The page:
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Thanks to a lawsuit, Alexandria postponed a grant program for BIPOC founders

An Alexandria engineering firm is suing the city on the grounds that the program discriminates against white founders — the group receiving the largest amount of VC funding.

Old Town Alexandria. (Photo by Flickr user Joseph, used under a Creative Commons license)

An Alexandria, Virginia grant program for founders of color is getting delayed by a federal lawsuit.

The $500,000 BIPOC Small Business Grant Program, which was set to open applications Thursday, now faces a suit from Alexandria engineering firm Tridentis. The company claims that white founders are being left out of the program, which goes against federal laws (Tridentis is owned by a white founder). As a result of the legal conflict, the city is delaying opening applications for the grant initiative.

The suit was filed in U.S. District Court, and the city was served with the lawsuit on Monday. The city did not immediately respond to Technical.ly’s request for comment on the litigation.

“As we evaluate the lawsuit, the Program will be put on hold,” a city government statement said. “However, we want to reiterate the City is committed to serving all Alexandrians; we also remain focused on our responsibility to find equitable solutions that address the needs of our diverse small business community. We will provide more details about the status of the Program as we are able.”

The BIPOC Small Business Grant Program would offer $1,000-$7,000 grants to companies with at least 51% ownership by Black, Indigenous, Latinx or Asian founders. The funds were approved back in October, with plans to offer the grants on a first-come, first-serve basis.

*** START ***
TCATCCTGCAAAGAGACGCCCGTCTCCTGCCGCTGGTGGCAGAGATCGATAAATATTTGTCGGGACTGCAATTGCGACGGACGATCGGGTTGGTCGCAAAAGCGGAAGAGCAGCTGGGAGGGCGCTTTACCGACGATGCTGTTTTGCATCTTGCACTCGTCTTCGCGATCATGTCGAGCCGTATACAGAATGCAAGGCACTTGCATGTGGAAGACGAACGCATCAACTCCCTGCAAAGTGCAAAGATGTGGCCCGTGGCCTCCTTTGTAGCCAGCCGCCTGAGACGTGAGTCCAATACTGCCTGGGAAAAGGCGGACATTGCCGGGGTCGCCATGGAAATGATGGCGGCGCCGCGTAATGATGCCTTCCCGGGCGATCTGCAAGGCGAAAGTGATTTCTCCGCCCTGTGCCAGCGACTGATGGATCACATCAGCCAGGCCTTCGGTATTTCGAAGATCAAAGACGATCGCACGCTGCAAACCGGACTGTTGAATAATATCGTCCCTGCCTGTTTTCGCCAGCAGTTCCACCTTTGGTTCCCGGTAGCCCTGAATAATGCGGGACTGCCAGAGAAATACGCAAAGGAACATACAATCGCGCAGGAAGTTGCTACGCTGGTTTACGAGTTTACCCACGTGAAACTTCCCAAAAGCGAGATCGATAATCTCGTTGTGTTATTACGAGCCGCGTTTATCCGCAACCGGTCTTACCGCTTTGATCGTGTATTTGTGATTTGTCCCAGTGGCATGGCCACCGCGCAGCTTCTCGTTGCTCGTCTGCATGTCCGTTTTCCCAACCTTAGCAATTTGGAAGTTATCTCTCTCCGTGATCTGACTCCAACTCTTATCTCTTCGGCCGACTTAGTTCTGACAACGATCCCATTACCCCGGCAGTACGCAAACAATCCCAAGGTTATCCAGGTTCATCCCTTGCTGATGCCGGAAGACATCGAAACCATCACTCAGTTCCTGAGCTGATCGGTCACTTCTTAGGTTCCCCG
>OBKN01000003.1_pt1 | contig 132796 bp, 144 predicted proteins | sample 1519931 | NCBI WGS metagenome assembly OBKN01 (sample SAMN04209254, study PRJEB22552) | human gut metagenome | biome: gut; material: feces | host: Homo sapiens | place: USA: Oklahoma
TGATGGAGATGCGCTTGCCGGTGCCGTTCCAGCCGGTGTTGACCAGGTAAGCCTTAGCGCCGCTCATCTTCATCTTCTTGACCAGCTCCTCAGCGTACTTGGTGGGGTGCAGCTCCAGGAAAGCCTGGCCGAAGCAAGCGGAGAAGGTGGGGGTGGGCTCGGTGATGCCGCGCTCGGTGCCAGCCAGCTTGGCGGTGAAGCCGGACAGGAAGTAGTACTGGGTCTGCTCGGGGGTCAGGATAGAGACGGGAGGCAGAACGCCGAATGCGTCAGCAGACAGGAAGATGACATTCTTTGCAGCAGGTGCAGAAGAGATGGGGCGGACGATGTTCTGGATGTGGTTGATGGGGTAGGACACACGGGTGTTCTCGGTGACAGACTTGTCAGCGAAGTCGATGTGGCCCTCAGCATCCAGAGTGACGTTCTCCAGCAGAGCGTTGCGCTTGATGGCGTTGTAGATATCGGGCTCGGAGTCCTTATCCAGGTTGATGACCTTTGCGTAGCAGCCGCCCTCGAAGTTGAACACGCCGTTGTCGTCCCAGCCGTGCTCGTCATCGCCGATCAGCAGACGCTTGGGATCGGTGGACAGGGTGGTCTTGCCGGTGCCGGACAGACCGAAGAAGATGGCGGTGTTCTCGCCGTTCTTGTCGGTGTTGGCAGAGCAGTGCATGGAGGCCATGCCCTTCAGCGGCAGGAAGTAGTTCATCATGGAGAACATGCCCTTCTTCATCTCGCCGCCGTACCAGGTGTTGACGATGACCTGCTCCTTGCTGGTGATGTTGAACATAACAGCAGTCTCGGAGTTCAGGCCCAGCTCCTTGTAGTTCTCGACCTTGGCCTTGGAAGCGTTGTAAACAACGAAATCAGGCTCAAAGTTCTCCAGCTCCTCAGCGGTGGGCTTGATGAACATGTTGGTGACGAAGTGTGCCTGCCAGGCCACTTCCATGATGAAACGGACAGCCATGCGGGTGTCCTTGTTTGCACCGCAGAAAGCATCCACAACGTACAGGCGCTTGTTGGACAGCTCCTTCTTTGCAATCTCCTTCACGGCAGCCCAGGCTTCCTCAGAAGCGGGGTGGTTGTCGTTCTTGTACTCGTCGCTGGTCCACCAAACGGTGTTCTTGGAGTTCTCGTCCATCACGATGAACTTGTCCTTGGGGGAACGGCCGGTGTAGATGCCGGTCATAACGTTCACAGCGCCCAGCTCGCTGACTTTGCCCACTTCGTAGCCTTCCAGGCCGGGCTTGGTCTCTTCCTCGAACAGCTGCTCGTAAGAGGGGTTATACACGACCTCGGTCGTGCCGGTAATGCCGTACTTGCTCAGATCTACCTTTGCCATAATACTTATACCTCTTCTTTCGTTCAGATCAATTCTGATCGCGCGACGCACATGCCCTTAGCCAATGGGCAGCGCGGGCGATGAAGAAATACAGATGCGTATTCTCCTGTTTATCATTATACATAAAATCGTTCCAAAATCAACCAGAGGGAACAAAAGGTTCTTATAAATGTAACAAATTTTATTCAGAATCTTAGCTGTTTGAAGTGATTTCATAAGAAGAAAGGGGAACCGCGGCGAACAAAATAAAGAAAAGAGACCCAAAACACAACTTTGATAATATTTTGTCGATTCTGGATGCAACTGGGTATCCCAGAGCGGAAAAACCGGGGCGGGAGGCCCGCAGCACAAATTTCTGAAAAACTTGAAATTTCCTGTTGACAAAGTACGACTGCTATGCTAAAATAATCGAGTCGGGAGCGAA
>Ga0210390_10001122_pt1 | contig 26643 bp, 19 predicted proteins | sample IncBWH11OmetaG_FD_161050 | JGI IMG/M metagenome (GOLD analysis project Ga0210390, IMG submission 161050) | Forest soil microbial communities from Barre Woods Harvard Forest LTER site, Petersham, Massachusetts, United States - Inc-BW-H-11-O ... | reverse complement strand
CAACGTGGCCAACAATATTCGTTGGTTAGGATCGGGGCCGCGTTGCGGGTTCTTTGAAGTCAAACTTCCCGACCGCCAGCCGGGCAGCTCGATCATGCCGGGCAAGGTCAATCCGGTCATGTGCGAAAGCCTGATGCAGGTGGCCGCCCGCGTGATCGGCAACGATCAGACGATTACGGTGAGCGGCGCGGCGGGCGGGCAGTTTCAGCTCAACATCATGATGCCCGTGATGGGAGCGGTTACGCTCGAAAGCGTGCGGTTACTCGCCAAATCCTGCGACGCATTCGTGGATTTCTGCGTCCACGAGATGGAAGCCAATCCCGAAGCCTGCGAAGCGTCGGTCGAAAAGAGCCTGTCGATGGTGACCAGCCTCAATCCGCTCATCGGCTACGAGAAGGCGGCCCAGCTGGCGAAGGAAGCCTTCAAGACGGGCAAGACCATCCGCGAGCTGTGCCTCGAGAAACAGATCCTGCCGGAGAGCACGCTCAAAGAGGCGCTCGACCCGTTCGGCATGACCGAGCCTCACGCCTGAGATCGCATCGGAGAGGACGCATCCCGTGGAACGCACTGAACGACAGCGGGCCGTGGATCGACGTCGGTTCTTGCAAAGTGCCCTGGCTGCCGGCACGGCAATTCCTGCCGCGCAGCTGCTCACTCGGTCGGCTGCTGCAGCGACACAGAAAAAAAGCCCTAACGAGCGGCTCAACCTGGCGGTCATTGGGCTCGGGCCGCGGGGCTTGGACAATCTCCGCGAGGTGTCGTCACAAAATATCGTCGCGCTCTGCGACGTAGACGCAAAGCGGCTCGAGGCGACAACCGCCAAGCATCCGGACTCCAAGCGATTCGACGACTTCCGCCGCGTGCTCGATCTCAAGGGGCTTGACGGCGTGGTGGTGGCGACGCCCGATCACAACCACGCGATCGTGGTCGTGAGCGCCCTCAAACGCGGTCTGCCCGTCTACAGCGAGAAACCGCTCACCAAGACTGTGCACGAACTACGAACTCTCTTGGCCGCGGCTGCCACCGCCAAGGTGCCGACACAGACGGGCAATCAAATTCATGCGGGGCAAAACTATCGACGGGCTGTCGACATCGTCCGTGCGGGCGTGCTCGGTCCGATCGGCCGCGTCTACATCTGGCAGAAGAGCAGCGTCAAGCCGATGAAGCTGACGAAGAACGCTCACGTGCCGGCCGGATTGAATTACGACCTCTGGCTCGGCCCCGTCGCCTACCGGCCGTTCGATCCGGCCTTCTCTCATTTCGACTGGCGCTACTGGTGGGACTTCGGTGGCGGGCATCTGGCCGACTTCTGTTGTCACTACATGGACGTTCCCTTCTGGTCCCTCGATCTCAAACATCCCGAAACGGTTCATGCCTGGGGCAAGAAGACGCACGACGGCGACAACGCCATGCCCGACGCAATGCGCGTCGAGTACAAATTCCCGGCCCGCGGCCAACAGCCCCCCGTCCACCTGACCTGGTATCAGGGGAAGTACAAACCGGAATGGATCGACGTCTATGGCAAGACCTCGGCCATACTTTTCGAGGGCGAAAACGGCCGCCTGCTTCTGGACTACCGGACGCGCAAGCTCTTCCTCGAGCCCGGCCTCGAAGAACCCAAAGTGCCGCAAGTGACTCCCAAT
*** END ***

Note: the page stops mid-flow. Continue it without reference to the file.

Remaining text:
In the complaint, the plaintiff alleges that excluding white founders from the funds goes against the Equal Protection Clause and unfairly leaves founders out. However, even after years of DE&I goals and proclamations from investors, BIPOC founders are the ones still being frozen out of investment. It can cost founders of color over $250,000 more to found a startup; moreover, the state-connected Virginia Innovation Partnership Corporation told Technical.ly last year that a little under half of its funds go to BIPOC founders (see the full breakdown here). In nearby Philadelphia, Pennsylvania, just two local founders nabbed 2% of all $187 million VC dollars that went to Black founders across the US in Q3 2022.

Melissa Bradley, founder of DC investment firm 1863 Ventures, told Technical.ly in June that what the firm calls “new majority entrepreneurs” often experience higher interest rates (anywhere from 3 to 13% more) based on perceived risk. Increased costs like these also mean that there are more solo founders of color, which can leave them ineligible for grants, accelerators and other programming.

“You cannot make these investment decisions or acceptance decisions by using the same criteria — not because they’re Black or Brown and they’re different, but it’s because their pathways were different,” Bradley said. “They’ve actually already invested a significant amount of capital that cannot be said for some other entrepreneurs, and that should be taken into consideration.”

Companies: 1863 Ventures
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